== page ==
- Apparent non-reading of the paper: Unfortunately, this is a far more common occurrence than it should be. The reviewer will suggest changes that make it glaringly apparent that they haven’t fully read or understood the paper. One solution? Delete the relevant section, turn on track changes, and paste it back in. Maybe the reviewer will actually read it now…maybe. I honestly think this is really sad and is disrespectful to the paper and the hard work of the author team.
- Minor edits: Adding different keywords, fixing APA style, etc. These are tasks that can and should be handled during copy editing (better yet, all formatting should be handled in copy editing. Even putting it into APA and formatting the figures. Researchers give their work away for free and provide review for free. Yet we are asked to do the job of for profit editors to meet their arbitrary formatting guidelines. But I again digress) Yet, I’ve been subject to ‘Major Revisions’ for changes that took all of five minutes to implement. The process seems to have lost sight of what a ‘major revision’ actually signifies.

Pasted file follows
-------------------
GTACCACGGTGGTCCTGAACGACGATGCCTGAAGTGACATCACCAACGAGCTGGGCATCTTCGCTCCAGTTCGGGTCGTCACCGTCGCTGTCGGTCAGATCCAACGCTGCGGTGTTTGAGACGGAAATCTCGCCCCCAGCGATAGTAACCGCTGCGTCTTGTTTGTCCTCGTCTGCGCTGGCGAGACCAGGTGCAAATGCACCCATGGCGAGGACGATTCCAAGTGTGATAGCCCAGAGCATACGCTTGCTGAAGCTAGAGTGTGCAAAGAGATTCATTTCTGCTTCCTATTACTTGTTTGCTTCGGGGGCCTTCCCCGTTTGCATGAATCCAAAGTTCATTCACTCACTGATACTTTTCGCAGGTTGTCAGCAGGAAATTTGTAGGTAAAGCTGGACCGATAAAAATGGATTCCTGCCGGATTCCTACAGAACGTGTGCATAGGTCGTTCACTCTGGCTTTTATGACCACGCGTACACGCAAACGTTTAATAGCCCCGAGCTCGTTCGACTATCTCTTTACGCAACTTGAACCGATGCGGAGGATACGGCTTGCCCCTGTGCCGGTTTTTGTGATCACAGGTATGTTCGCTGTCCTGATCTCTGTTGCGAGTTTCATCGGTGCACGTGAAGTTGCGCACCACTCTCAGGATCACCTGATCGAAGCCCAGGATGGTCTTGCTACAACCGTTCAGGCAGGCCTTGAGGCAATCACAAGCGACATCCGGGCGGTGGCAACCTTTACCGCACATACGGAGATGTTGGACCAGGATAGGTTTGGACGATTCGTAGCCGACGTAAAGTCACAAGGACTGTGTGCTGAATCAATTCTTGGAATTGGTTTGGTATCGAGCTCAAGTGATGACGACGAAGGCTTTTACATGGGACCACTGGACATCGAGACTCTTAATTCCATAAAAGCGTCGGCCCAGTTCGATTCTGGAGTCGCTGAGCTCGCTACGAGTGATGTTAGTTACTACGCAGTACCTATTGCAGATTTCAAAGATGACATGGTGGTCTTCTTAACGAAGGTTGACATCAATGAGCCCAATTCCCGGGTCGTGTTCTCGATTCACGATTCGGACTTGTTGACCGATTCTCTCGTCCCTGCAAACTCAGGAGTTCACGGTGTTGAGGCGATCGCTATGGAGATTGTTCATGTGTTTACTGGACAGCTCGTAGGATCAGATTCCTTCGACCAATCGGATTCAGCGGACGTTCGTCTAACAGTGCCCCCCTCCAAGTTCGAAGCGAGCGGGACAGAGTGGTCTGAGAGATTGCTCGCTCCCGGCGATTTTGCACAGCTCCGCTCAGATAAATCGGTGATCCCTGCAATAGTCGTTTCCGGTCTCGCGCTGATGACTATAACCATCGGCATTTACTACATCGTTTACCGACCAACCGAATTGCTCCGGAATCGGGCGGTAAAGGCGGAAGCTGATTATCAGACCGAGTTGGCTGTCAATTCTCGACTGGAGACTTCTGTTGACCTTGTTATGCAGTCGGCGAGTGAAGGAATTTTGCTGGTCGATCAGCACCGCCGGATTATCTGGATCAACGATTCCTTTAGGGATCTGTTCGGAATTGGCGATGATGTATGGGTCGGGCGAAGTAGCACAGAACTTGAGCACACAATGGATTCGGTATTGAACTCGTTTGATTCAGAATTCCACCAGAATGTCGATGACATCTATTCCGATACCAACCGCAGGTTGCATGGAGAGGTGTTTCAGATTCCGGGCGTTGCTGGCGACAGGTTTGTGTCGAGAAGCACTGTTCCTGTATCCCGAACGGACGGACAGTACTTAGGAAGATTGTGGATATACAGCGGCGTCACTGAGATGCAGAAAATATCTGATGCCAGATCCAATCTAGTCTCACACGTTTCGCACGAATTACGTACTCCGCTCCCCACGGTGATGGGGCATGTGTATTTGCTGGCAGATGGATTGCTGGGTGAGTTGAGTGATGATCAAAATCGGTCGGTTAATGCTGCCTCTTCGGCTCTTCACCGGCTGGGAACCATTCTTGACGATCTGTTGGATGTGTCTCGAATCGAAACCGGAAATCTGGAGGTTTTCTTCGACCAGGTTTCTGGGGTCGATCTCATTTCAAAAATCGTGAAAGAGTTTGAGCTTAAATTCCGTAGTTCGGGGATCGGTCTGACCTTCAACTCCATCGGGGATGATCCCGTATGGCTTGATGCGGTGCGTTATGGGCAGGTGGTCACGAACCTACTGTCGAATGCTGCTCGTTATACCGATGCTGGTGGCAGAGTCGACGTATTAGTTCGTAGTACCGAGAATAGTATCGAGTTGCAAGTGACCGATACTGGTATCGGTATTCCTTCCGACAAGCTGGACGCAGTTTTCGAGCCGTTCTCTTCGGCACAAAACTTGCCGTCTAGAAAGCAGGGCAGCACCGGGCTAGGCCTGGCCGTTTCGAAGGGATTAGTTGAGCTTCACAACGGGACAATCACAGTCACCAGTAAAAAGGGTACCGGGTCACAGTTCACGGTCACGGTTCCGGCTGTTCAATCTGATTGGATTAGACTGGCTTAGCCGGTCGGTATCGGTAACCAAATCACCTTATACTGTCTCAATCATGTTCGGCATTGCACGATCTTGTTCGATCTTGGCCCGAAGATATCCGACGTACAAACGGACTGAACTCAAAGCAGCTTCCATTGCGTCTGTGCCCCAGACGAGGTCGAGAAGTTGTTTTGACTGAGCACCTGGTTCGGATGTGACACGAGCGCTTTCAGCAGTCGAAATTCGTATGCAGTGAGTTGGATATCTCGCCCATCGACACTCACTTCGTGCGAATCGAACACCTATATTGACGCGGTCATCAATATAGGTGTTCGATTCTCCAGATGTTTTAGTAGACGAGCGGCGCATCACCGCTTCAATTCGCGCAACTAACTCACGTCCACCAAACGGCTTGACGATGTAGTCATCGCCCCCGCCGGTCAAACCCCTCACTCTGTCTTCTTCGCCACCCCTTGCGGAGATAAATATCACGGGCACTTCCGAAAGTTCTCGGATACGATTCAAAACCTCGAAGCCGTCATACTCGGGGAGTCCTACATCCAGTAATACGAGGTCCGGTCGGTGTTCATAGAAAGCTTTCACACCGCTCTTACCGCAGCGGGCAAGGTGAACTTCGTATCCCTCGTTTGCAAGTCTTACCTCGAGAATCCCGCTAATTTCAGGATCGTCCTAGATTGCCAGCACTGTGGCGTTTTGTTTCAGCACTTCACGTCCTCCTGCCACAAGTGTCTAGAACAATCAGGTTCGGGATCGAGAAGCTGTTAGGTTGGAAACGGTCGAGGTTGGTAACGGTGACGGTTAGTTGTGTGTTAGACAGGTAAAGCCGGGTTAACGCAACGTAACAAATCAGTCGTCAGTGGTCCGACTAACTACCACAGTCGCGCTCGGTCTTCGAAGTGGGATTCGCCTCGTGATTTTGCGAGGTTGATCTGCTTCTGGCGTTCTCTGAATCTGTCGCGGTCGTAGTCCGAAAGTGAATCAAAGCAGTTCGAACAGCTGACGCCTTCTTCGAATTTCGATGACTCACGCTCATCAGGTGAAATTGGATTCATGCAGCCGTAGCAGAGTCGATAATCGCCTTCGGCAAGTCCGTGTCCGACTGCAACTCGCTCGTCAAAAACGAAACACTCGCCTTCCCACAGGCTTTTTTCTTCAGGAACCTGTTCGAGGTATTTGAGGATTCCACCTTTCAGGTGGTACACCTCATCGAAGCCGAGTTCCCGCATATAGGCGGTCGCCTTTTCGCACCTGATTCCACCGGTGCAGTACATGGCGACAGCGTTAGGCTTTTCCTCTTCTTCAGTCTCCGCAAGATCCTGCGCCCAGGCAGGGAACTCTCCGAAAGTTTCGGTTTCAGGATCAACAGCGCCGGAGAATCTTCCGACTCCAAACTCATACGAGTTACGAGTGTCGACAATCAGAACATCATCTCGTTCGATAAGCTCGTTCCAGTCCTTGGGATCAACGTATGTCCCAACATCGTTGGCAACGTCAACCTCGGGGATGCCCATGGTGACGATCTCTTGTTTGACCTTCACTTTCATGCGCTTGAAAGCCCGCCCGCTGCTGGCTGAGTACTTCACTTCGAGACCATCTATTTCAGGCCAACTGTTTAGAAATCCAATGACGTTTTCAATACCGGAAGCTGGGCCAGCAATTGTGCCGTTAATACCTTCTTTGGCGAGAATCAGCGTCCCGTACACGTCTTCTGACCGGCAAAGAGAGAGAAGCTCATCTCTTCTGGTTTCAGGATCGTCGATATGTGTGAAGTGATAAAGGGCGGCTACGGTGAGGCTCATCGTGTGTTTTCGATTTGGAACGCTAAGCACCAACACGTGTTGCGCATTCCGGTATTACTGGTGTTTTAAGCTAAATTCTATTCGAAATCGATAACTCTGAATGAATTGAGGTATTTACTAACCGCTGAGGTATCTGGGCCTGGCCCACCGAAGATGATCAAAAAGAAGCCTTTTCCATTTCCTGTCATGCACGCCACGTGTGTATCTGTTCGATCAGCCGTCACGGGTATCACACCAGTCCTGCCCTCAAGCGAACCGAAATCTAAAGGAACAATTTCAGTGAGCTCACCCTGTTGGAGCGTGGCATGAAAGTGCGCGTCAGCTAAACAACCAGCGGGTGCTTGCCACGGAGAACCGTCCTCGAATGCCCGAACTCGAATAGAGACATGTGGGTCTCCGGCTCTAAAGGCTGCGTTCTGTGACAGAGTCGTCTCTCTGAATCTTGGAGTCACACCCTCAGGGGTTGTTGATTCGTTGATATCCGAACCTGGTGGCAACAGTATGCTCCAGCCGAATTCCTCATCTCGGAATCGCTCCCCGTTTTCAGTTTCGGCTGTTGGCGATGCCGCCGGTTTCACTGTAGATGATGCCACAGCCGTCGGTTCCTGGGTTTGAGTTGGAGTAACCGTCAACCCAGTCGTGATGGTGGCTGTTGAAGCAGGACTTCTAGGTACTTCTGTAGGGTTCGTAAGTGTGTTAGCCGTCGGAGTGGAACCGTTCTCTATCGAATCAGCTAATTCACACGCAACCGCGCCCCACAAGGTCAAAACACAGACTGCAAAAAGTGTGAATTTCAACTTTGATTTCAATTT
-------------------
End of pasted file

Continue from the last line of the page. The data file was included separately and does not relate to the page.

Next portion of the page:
Ask yourself this: when was the last time you read a paper that genuinely pushed boundaries and offered insightful contributions? How often do you find yourself sifting through a stack of papers, many of which add little more than noise to an already crowded space? Equally important, when was the last time you received a review that truly engaged with your research on a deep level? Have you recently given a review that critically examined a paper’s methodology, challenged its hypothesis, and tested its conclusions? We need to remember why we have peer reviews in the first place: to uphold scientific integrity. They’re there to put our research under the microscope, to question our methodologies, to challenge our hypotheses, and to test our conclusions. But when reviews veer away from these fundamental objectives and get mired in trivialities, we need to ask ourselves: What are we even reviewing anymore?
These aren’t rhetorical questions; they’re a call to action. A prompt to reconsider our approach, to ensure we’re not merely playing a numbers game but are genuinely pushing the boundaries of our understanding.